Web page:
Friday, July 17, 2009

What would you do?

I know I'm pretty young, but I've had quite a few different types of jobs in the eight years that I've been working to earn my own stuff. Teaching is by far one of the hardest.

There are a million things that go into it. It seems so easy when you watch but the moment you step up in the front of that classroom you are instantly praying for the forgiveness of all your former teachers.

Don't get me wrong, it's a ton of fun. It is just so draining. It takes everything out of you to get through these classes, but it's the little things that make it completely worth it.

I had a particularly chatty class yesterday. They were a lot of fun. I love when my classes will actually talk to me. It makes my life a little easier. I mean, the point is that they learn to speak English right?

Two of the boys made up this classroom version of basketball. This does not mean it is safer to play in the classroom, just that they incorporate the chairs and such things.

The rest of us just sat around and watched them as they wiggled across the classroom on the chairs and tried to throw the "dice" into the "baskets" behind each other.

Since they were so chatty, I decided it would be a good idea to test their ability to construct sentences. The idea in this game is that each side picks letters for the other team. Then the kids have to make up sentences that have at least one word that begins with each letter.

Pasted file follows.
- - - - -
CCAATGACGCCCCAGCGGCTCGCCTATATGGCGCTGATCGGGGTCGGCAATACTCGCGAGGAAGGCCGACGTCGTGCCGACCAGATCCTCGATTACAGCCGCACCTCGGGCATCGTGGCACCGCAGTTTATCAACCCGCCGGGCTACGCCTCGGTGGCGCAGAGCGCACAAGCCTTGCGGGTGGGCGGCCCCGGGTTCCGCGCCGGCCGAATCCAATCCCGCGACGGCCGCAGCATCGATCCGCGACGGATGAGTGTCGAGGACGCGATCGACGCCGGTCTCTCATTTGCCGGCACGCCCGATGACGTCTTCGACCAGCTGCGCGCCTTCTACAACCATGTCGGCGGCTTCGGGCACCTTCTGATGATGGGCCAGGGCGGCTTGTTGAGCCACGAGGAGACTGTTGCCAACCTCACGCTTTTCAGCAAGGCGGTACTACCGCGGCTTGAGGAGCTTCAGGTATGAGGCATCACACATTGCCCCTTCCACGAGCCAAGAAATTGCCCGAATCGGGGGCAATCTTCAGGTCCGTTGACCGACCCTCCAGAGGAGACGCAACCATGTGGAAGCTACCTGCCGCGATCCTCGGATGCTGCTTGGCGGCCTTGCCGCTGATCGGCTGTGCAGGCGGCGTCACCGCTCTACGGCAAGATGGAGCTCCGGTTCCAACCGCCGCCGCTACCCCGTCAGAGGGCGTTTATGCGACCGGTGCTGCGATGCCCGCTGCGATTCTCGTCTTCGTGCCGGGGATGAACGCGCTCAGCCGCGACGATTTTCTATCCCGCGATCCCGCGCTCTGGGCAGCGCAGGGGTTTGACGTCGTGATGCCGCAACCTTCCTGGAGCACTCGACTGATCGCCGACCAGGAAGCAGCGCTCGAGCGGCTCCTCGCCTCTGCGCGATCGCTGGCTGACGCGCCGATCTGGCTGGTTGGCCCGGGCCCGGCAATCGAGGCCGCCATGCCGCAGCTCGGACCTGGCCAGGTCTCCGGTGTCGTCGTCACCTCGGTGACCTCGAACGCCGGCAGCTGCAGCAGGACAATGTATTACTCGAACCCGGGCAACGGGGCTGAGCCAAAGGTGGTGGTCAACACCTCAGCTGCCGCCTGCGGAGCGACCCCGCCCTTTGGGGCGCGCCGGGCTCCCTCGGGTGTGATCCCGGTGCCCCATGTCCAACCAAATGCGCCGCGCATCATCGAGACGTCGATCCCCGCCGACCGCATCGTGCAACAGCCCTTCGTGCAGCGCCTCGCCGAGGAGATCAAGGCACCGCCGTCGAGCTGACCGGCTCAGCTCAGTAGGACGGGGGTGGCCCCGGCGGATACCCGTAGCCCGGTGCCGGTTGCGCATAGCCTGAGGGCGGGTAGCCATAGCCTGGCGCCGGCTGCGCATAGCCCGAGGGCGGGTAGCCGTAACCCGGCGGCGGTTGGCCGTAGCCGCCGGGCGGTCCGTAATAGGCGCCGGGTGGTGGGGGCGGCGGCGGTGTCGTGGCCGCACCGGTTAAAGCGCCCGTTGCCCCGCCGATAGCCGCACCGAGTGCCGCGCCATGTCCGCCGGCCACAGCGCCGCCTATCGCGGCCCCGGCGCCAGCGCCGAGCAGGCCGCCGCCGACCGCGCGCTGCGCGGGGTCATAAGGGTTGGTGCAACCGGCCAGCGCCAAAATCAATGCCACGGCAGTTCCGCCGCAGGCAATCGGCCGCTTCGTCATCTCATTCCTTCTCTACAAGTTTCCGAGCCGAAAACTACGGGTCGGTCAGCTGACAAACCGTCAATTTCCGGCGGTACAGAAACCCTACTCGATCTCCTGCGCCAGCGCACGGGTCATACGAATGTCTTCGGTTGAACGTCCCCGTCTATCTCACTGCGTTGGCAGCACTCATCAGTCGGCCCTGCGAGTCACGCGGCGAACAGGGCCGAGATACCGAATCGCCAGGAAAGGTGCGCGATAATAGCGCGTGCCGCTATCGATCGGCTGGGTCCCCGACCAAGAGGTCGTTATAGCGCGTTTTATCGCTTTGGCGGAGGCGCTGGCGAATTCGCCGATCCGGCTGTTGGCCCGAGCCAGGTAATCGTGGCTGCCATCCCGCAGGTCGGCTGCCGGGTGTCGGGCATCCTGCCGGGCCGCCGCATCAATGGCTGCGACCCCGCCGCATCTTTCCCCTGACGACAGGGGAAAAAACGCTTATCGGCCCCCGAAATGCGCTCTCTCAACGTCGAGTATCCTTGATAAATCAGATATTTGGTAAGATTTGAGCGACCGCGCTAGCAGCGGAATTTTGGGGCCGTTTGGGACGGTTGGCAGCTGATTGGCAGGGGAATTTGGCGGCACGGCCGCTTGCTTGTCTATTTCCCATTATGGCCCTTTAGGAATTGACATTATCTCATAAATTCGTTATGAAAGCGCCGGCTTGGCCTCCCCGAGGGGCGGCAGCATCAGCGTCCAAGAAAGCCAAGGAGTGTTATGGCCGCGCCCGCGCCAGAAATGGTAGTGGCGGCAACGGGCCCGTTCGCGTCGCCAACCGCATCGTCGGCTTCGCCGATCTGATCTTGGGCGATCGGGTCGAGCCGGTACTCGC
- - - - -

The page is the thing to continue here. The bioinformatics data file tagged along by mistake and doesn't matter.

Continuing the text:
The kids are evil (just like we all were at their age) so of course they picked "ZNQW" and "BCSX." I told them they could use words that had "Z" or "X" in them instead of beginning with them because even I can only think of a few words off hand.

Their sentences don't always make the most sense, but you can see they're at least trying and they get the concept.

I kind of love this game.

As far today, I had my News Camp for the second time. It was equally as boring and I'm considering turning it into an entirely games class. We did have a little fun. I gave them a headline: "Earthquake shakes Taiwan" and they had to tell me what questions they would ask if it were a story they were covering.

I just happened to have answers (some were real details from an earthquake earlier this week and some were made up just to get the idea) and then I made them each write a quick little news brief.

I'm thinking this might be the way to go for the demonstration we have to do in four weeks for their parents.

I think the big problem with this class is that one of the kids doesn't want to be there and his sister flat out doesn't understand me. She didn't even understand when I told the class to bring a news article.

I tried to tell the school director, but it seems he doesn't understand either.

This is ultimately the problem of working at a for-profit school. It's not about what is in the kids' best interests. If it were, this girl wouldn't be in a higher level class when she doesn't belong there.

Any suggestions for what I should do: A) to have more fun with middle school kids and the news and B) to incorporate a girl who hardly speaks any English compared to the other kids?

I am almost to the point that I have to just ignore them and work with the other kids. Unfortunately, I am not afforded the time to work solely with these two kids.

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